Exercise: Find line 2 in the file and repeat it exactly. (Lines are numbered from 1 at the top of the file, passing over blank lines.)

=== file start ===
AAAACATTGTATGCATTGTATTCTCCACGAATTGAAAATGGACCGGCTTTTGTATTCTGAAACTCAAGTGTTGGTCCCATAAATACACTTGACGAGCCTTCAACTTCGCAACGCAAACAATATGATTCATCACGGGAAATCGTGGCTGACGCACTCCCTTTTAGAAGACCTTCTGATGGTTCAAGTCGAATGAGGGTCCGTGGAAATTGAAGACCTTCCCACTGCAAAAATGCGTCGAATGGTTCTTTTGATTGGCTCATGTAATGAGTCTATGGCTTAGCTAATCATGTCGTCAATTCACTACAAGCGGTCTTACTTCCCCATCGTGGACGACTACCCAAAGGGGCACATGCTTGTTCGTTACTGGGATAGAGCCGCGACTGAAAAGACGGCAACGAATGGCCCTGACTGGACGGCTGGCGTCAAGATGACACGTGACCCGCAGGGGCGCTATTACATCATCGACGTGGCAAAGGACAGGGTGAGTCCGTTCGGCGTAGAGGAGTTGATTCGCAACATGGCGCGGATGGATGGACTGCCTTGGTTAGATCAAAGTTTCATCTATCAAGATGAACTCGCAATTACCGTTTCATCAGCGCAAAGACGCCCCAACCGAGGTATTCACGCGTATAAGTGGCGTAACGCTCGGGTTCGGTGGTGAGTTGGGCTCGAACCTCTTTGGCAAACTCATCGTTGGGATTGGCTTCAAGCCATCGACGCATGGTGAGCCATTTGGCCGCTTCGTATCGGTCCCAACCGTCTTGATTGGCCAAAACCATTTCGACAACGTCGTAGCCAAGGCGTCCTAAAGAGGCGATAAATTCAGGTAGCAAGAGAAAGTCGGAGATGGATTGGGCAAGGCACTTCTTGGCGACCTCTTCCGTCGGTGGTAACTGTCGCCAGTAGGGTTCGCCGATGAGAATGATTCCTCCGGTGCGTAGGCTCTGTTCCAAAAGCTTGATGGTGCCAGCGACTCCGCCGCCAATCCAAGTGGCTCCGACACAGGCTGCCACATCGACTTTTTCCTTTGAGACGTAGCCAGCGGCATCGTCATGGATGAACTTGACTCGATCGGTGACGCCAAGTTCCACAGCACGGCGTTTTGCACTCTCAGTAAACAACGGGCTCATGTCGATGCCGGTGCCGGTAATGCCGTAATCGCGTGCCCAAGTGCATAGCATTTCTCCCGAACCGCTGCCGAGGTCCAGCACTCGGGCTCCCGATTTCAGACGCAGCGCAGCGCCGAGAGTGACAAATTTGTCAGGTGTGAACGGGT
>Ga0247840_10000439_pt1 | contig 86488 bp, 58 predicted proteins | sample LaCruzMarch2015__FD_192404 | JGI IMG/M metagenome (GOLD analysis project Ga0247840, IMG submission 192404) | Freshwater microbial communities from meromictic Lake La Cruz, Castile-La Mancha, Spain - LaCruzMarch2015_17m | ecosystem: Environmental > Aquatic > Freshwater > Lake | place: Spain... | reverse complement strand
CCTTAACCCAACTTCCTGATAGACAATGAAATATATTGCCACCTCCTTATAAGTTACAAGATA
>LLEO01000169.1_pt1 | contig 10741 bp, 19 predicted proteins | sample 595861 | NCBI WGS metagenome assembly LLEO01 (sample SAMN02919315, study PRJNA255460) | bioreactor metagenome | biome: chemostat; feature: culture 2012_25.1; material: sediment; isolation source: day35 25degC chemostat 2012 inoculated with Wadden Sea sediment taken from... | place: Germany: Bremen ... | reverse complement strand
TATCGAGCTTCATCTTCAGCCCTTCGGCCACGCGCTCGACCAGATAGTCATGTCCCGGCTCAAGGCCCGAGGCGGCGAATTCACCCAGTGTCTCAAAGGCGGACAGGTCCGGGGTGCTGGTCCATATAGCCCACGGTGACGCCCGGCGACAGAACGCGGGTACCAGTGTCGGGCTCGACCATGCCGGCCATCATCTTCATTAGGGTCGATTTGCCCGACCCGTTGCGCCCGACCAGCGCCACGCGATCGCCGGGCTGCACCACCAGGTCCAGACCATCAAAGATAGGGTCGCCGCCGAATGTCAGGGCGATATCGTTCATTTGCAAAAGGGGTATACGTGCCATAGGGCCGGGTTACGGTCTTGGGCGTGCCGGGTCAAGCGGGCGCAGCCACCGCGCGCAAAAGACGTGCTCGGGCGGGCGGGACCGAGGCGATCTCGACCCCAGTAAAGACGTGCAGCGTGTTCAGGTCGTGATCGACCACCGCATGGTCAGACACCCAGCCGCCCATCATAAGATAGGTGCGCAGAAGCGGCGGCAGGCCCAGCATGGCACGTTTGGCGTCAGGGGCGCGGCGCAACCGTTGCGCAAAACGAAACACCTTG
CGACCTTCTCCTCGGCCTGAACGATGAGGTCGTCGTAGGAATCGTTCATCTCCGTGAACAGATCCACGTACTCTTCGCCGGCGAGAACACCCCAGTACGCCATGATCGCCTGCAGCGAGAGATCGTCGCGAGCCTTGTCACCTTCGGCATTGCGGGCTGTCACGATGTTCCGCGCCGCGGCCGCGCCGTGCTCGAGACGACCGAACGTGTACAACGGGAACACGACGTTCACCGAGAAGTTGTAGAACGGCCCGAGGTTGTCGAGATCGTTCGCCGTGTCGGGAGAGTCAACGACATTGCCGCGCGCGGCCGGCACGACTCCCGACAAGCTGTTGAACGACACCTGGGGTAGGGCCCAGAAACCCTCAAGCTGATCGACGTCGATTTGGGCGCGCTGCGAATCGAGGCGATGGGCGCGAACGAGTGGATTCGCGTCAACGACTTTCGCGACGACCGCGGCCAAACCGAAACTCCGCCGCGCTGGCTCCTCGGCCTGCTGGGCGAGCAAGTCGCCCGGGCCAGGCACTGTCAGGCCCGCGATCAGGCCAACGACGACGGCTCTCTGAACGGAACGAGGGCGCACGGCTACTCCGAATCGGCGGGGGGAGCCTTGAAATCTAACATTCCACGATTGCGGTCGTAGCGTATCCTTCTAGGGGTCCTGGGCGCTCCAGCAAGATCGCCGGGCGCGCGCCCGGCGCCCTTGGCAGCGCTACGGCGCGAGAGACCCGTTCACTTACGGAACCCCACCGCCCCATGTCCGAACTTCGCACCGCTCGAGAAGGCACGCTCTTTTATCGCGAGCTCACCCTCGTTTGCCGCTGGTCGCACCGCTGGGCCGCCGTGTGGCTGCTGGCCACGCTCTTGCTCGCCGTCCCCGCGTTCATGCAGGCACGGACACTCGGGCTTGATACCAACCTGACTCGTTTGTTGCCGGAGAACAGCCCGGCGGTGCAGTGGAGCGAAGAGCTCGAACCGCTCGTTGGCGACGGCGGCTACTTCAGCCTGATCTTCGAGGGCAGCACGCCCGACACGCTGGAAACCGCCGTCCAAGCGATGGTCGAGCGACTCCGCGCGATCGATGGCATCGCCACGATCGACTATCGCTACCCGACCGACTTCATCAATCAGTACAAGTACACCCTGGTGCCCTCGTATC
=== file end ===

>Ga0247840_10000439_pt1 | contig 86488 bp, 58 predicted proteins | sample LaCruzMarch2015__FD_192404 | JGI IMG/M metagenome (GOLD analysis project Ga0247840, IMG submission 192404) | Freshwater microbial communities from meromictic Lake La Cruz, Castile-La Mancha, Spain - LaCruzMarch2015_17m | ecosystem: Environmental > Aquatic > Freshwater > Lake | place: Spain... | reverse complement strand